Pete Wargent blogspot

Co-founder & CEO of AllenWargent property buyer's agents, offices in Brisbane (Riverside) & Sydney (Martin Place), and CEO of WargentAdvisory (providing subscription analysis, reports & services to institutional clients).

4 x finance/investment author - 'Get a Financial Grip: a simple plan for financial freedom’ (2012) rated Top 10 finance books by Money Magazine & Dymocks.

"Unfortunately so much commentary is self-serving or sensationalist. Pete Wargent shines through with his clear, sober & dispassionate analysis of the housing market, which is so valuable. Pete drills into the facts & unlocks the details that others gloss over in their rush to get a headline. On housing Pete is a must read, must follow - he is one of the better property analysts in Australia" - Stephen Koukoulas, MD of Market Economics, former Senior Economics Adviser to Prime Minister Gillard.

"Pete Wargent is one of Australia's brightest financial minds - a must-follow for articulate, accurate & in-depth analysis." - David Scutt, Business Insider, leading Australian market analyst.

"I've been investing for over 40 years & read nearly every investment book ever written yet I still learned new concepts in his books. Pete Wargent is one of Australia's finest young financial commentators." - Michael Yardney, Australia's leading property expert, Amazon #1 best-selling author.

"The most knowledgeable person on Aussie real estate markets - Pete's work is great, loads of good data and charts, the most comprehensive analyst I follow in Australia. If you follow Australia, follow Pete Wargent" - Jonathan Tepper, Variant Perception, Global Macroeconomic Research, and author of the New York Times bestsellers 'End Game' and 'Code Red'.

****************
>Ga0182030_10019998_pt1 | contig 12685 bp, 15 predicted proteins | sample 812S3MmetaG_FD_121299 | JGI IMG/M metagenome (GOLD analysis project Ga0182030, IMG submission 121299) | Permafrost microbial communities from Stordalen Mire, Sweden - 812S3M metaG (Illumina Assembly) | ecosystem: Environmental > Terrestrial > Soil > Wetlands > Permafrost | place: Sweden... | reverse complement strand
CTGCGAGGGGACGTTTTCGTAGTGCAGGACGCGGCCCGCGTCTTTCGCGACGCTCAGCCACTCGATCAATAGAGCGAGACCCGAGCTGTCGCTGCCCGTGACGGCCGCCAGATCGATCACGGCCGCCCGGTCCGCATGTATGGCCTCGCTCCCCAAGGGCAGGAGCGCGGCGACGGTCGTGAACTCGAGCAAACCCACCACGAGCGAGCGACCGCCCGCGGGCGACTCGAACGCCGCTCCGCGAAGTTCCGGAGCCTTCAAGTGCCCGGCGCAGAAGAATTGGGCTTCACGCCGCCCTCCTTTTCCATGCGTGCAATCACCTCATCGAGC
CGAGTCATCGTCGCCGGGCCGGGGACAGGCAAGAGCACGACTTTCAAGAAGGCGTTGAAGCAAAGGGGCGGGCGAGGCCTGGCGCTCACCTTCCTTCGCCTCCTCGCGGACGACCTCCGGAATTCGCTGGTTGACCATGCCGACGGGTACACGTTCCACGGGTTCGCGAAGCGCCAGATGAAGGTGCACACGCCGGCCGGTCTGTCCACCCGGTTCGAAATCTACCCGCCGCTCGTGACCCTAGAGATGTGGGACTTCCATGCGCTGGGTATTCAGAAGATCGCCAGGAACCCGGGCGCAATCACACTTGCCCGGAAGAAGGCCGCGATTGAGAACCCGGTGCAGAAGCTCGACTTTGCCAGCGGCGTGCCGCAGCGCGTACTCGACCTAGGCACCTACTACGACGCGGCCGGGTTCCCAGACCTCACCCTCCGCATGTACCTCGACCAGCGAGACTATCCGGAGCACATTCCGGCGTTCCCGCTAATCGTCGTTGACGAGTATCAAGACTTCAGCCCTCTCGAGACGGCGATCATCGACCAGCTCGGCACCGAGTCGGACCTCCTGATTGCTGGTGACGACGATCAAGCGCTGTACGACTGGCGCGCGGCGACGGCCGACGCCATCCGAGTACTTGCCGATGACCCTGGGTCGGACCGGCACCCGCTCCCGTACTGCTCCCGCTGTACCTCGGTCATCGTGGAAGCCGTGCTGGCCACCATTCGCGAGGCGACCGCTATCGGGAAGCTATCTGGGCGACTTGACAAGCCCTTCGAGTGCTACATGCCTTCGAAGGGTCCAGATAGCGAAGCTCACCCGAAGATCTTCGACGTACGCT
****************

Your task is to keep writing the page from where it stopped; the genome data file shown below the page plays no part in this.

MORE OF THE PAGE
"Pete's daily analysis is unputdownable" - Dr. Chris Caton, Chief Economist, BT Financial.

Thursday, 30 March 2017

Victorian jobs boom

Melbourne

Sydney's labour force has previously been on a blistering run, with total employment across the state growing by a walloping 4.4 per cent in trend terms over the calendar year 2015.

This was not sustainable, and employment growth has now slowed to a crawl.

Victoria (and particularly Melbourne) has now taken up the mantle, with employment growth peaking at 3.8 per cent in trend terms in October 2016.

In truth, there's not been too much happening elsewhere...


When looking at the actual number of net new jobs created we see that Melbourne and Victoria have created...well, nearly all of the net growth in employment over the past year. 


There is a veritable slew of new data out today, so there's plenty to look at, including among other things new figures on migration and regional population growth for 2016.

I expect to see regional population growth having slowed further, with capital cities accounting for a near-record share of population growth.

Moreover, we can expect to see the strength in Victoria's labour market sucking more people in to Greater Melbourne. 

Stay tuned.